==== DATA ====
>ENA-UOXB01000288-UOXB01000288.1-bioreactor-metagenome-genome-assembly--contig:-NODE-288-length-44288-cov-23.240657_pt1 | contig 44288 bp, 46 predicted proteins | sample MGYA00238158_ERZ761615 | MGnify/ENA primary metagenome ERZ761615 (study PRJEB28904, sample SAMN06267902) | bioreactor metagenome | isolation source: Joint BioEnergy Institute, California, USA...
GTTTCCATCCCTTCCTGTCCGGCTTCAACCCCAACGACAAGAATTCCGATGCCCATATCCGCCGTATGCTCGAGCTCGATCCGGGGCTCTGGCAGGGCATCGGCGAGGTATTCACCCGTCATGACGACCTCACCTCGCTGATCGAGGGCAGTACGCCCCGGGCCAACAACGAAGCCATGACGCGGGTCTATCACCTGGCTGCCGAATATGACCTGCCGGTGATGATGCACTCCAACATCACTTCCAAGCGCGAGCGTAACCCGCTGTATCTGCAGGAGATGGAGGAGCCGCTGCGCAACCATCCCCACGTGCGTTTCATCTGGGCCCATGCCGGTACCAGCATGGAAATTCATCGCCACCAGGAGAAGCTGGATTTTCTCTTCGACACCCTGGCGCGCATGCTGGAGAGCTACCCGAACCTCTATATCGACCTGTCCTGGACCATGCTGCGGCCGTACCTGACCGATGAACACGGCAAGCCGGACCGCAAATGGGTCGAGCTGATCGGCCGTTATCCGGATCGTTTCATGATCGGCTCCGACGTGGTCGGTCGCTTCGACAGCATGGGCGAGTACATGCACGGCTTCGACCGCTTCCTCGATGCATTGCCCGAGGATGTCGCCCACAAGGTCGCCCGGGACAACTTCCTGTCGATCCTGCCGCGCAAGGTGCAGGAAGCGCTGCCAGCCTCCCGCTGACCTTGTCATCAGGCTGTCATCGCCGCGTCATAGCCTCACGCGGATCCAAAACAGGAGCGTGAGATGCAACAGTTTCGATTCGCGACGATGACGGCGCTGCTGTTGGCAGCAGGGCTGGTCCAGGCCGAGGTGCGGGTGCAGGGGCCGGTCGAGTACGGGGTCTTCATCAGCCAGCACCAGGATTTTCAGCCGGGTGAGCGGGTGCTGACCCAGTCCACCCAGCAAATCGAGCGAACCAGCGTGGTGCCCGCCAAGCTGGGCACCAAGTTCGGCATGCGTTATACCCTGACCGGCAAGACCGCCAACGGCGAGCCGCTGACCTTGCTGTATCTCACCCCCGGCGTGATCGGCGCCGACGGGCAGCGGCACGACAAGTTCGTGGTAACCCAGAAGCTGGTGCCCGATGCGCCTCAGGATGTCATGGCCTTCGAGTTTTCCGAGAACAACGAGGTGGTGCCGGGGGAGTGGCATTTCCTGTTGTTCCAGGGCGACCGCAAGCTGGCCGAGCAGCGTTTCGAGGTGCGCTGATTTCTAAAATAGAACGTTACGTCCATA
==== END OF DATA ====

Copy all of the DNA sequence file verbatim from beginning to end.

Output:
>ENA-UOXB01000288-UOXB01000288.1-bioreactor-metagenome-genome-assembly--contig:-NODE-288-length-44288-cov-23.240657_pt1 | contig 44288 bp, 46 predicted proteins | sample MGYA00238158_ERZ761615 | MGnify/ENA primary metagenome ERZ761615 (study PRJEB28904, sample SAMN06267902) | bioreactor metagenome | isolation source: Joint BioEnergy Institute, California, USA...
GTTTCCATCCCTTCCTGTCCGGCTTCAACCCCAACGACAAGAATTCCGATGCCCATATCCGCCGTATGCTCGAGCTCGATCCGGGGCTCTGGCAGGGCATCGGCGAGGTATTCACCCGTCATGACGACCTCACCTCGCTGATCGAGGGCAGTACGCCCCGGGCCAACAACGAAGCCATGACGCGGGTCTATCACCTGGCTGCCGAATATGACCTGCCGGTGATGATGCACTCCAACATCACTTCCAAGCGCGAGCGTAACCCGCTGTATCTGCAGGAGATGGAGGAGCCGCTGCGCAACCATCCCCACGTGCGTTTCATCTGGGCCCATGCCGGTACCAGCATGGAAATTCATCGCCACCAGGAGAAGCTGGATTTTCTCTTCGACACCCTGGCGCGCATGCTGGAGAGCTACCCGAACCTCTATATCGACCTGTCCTGGACCATGCTGCGGCCGTACCTGACCGATGAACACGGCAAGCCGGACCGCAAATGGGTCGAGCTGATCGGCCGTTATCCGGATCGTTTCATGATCGGCTCCGACGTGGTCGGTCGCTTCGACAGCATGGGCGAGTACATGCACGGCTTCGACCGCTTCCTCGATGCATTGCCCGAGGATGTCGCCCACAAGGTCGCCCGGGACAACTTCCTGTCGATCCTGCCGCGCAAGGTGCAGGAAGCGCTGCCAGCCTCCCGCTGACCTTGTCATCAGGCTGTCATCGCCGCGTCATAGCCTCACGCGGATCCAAAACAGGAGCGTGAGATGCAACAGTTTCGATTCGCGACGATGACGGCGCTGCTGTTGGCAGCAGGGCTGGTCCAGGCCGAGGTGCGGGTGCAGGGGCCGGTCGAGTACGGGGTCTTCATCAGCCAGCACCAGGATTTTCAGCCGGGTGAGCGGGTGCTGACCCAGTCCACCCAGCAAATCGAGCGAACCAGCGTGGTGCCCGCCAAGCTGGGCACCAAGTTCGGCATGCGTTATACCCTGACCGGCAAGACCGCCAACGGCGAGCCGCTGACCTTGCTGTATCTCACCCCCGGCGTGATCGGCGCCGACGGGCAGCGGCACGACAAGTTCGTGGTAACCCAGAAGCTGGTGCCCGATGCGCCTCAGGATGTCATGGCCTTCGAGTTTTCCGAGAACAACGAGGTGGTGCCGGGGGAGTGGCATTTCCTGTTGTTCCAGGGCGACCGCAAGCTGGCCGAGCAGCGTTTCGAGGTGCGCTGATTTCTAAAATAGAACGTTACGTCCATA